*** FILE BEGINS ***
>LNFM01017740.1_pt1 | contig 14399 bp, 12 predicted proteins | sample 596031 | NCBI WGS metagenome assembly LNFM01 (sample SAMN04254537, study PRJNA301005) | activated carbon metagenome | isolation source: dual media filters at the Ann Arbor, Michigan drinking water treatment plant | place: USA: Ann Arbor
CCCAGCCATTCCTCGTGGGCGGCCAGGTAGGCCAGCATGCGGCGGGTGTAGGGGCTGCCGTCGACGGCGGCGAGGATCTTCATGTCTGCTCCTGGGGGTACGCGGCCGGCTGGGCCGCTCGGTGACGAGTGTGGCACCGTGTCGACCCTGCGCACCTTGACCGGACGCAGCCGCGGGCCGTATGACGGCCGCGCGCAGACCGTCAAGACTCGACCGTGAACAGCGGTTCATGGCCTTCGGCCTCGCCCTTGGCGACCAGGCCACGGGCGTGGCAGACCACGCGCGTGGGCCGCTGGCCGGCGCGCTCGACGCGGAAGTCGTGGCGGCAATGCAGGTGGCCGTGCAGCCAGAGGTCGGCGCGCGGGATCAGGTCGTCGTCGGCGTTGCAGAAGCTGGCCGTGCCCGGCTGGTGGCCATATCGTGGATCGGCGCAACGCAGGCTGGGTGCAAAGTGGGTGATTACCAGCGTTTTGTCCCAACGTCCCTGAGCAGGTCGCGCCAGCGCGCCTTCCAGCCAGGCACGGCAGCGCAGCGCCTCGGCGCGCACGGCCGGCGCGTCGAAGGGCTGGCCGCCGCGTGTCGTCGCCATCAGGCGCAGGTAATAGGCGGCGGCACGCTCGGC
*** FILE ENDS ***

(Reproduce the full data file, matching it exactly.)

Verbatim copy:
>LNFM01017740.1_pt1 | contig 14399 bp, 12 predicted proteins | sample 596031 | NCBI WGS metagenome assembly LNFM01 (sample SAMN04254537, study PRJNA301005) | activated carbon metagenome | isolation source: dual media filters at the Ann Arbor, Michigan drinking water treatment plant | place: USA: Ann Arbor
CCCAGCCATTCCTCGTGGGCGGCCAGGTAGGCCAGCATGCGGCGGGTGTAGGGGCTGCCGTCGACGGCGGCGAGGATCTTCATGTCTGCTCCTGGGGGTACGCGGCCGGCTGGGCCGCTCGGTGACGAGTGTGGCACCGTGTCGACCCTGCGCACCTTGACCGGACGCAGCCGCGGGCCGTATGACGGCCGCGCGCAGACCGTCAAGACTCGACCGTGAACAGCGGTTCATGGCCTTCGGCCTCGCCCTTGGCGACCAGGCCACGGGCGTGGCAGACCACGCGCGTGGGCCGCTGGCCGGCGCGCTCGACGCGGAAGTCGTGGCGGCAATGCAGGTGGCCGTGCAGCCAGAGGTCGGCGCGCGGGATCAGGTCGTCGTCGGCGTTGCAGAAGCTGGCCGTGCCCGGCTGGTGGCCATATCGTGGATCGGCGCAACGCAGGCTGGGTGCAAAGTGGGTGATTACCAGCGTTTTGTCCCAACGTCCCTGAGCAGGTCGCGCCAGCGCGCCTTCCAGCCAGGCACGGCAGCGCAGCGCCTCGGCGCGCACGGCCGGCGCGTCGAAGGGCTGGCCGCCGCGTGTCGTCGCCATCAGGCGCAGGTAATAGGCGGCGGCACGCTCGGC